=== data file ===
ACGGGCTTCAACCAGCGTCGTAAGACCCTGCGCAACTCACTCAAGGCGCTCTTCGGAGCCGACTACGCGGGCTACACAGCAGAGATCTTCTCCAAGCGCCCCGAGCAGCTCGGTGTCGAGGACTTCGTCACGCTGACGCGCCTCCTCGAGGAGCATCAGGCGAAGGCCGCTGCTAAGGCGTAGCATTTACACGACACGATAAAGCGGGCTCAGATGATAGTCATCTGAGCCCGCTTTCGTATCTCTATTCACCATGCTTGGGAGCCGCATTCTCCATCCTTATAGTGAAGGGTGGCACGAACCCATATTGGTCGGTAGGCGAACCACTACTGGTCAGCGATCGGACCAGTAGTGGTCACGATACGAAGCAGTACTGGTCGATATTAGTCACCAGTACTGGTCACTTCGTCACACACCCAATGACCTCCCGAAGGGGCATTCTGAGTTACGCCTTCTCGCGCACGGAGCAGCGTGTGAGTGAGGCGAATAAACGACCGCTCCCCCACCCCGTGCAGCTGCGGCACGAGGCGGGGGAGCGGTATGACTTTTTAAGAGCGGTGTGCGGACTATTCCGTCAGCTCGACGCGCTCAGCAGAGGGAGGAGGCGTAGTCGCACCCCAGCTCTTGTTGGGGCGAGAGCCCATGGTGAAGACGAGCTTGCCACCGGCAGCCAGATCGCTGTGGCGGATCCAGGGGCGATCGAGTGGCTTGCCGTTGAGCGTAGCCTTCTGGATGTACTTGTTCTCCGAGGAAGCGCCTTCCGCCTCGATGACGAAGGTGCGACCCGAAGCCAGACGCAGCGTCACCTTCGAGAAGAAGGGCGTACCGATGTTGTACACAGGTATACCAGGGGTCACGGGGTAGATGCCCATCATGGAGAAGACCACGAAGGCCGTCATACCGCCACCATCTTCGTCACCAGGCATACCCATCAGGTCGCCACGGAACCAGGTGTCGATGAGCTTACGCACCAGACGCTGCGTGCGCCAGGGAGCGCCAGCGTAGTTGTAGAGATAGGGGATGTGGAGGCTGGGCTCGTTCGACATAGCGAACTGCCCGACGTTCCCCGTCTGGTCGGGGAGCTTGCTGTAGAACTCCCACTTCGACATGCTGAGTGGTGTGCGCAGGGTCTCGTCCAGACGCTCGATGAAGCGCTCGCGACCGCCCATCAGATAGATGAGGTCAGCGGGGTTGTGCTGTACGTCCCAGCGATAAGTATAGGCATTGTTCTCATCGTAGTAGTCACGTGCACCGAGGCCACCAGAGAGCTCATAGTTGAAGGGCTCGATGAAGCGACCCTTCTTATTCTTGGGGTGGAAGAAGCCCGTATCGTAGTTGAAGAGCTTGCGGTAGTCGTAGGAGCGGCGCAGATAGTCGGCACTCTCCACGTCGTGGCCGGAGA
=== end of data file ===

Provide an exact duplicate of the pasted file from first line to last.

ACGGGCTTCAACCAGCGTCGTAAGACCCTGCGCAACTCACTCAAGGCGCTCTTCGGAGCCGACTACGCGGGCTACACAGCAGAGATCTTCTCCAAGCGCCCCGAGCAGCTCGGTGTCGAGGACTTCGTCACGCTGACGCGCCTCCTCGAGGAGCATCAGGCGAAGGCCGCTGCTAAGGCGTAGCATTTACACGACACGATAAAGCGGGCTCAGATGATAGTCATCTGAGCCCGCTTTCGTATCTCTATTCACCATGCTTGGGAGCCGCATTCTCCATCCTTATAGTGAAGGGTGGCACGAACCCATATTGGTCGGTAGGCGAACCACTACTGGTCAGCGATCGGACCAGTAGTGGTCACGATACGAAGCAGTACTGGTCGATATTAGTCACCAGTACTGGTCACTTCGTCACACACCCAATGACCTCCCGAAGGGGCATTCTGAGTTACGCCTTCTCGCGCACGGAGCAGCGTGTGAGTGAGGCGAATAAACGACCGCTCCCCCACCCCGTGCAGCTGCGGCACGAGGCGGGGGAGCGGTATGACTTTTTAAGAGCGGTGTGCGGACTATTCCGTCAGCTCGACGCGCTCAGCAGAGGGAGGAGGCGTAGTCGCACCCCAGCTCTTGTTGGGGCGAGAGCCCATGGTGAAGACGAGCTTGCCACCGGCAGCCAGATCGCTGTGGCGGATCCAGGGGCGATCGAGTGGCTTGCCGTTGAGCGTAGCCTTCTGGATGTACTTGTTCTCCGAGGAAGCGCCTTCCGCCTCGATGACGAAGGTGCGACCCGAAGCCAGACGCAGCGTCACCTTCGAGAAGAAGGGCGTACCGATGTTGTACACAGGTATACCAGGGGTCACGGGGTAGATGCCCATCATGGAGAAGACCACGAAGGCCGTCATACCGCCACCATCTTCGTCACCAGGCATACCCATCAGGTCGCCACGGAACCAGGTGTCGATGAGCTTACGCACCAGACGCTGCGTGCGCCAGGGAGCGCCAGCGTAGTTGTAGAGATAGGGGATGTGGAGGCTGGGCTCGTTCGACATAGCGAACTGCCCGACGTTCCCCGTCTGGTCGGGGAGCTTGCTGTAGAACTCCCACTTCGACATGCTGAGTGGTGTGCGCAGGGTCTCGTCCAGACGCTCGATGAAGCGCTCGCGACCGCCCATCAGATAGATGAGGTCAGCGGGGTTGTGCTGTACGTCCCAGCGATAAGTATAGGCATTGTTCTCATCGTAGTAGTCACGTGCACCGAGGCCACCAGAGAGCTCATAGTTGAAGGGCTCGATGAAGCGACCCTTCTTATTCTTGGGGTGGAAGAAGCCCGTATCGTAGTTGAAGAGCTTGCGGTAGTCGTAGGAGCGGCGCAGATAGTCGGCACTCTCCACGTCGTGGCCGGAGA